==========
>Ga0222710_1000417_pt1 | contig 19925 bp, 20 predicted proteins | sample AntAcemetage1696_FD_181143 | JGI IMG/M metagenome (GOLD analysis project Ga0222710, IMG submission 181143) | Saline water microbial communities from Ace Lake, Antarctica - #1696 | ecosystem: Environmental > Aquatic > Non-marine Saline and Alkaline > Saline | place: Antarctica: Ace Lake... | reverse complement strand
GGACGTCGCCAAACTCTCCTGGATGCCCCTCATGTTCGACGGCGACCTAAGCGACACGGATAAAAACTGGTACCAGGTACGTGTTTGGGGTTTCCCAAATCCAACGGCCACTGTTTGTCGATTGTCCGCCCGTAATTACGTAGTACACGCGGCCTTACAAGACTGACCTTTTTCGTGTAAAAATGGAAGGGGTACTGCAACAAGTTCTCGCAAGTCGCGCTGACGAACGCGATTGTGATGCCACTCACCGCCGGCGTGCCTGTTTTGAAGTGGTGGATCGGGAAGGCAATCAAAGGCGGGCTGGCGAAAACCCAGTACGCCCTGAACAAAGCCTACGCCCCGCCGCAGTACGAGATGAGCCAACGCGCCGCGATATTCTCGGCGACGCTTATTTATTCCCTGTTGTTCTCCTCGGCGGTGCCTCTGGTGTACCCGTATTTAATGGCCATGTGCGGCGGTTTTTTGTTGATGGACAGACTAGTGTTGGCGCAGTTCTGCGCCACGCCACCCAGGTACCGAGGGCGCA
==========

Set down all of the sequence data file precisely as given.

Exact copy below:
>Ga0222710_1000417_pt1 | contig 19925 bp, 20 predicted proteins | sample AntAcemetage1696_FD_181143 | JGI IMG/M metagenome (GOLD analysis project Ga0222710, IMG submission 181143) | Saline water microbial communities from Ace Lake, Antarctica - #1696 | ecosystem: Environmental > Aquatic > Non-marine Saline and Alkaline > Saline | place: Antarctica: Ace Lake... | reverse complement strand
GGACGTCGCCAAACTCTCCTGGATGCCCCTCATGTTCGACGGCGACCTAAGCGACACGGATAAAAACTGGTACCAGGTACGTGTTTGGGGTTTCCCAAATCCAACGGCCACTGTTTGTCGATTGTCCGCCCGTAATTACGTAGTACACGCGGCCTTACAAGACTGACCTTTTTCGTGTAAAAATGGAAGGGGTACTGCAACAAGTTCTCGCAAGTCGCGCTGACGAACGCGATTGTGATGCCACTCACCGCCGGCGTGCCTGTTTTGAAGTGGTGGATCGGGAAGGCAATCAAAGGCGGGCTGGCGAAAACCCAGTACGCCCTGAACAAAGCCTACGCCCCGCCGCAGTACGAGATGAGCCAACGCGCCGCGATATTCTCGGCGACGCTTATTTATTCCCTGTTGTTCTCCTCGGCGGTGCCTCTGGTGTACCCGTATTTAATGGCCATGTGCGGCGGTTTTTTGTTGATGGACAGACTAGTGTTGGCGCAGTTCTGCGCCACGCCACCCAGGTACCGAGGGCGCA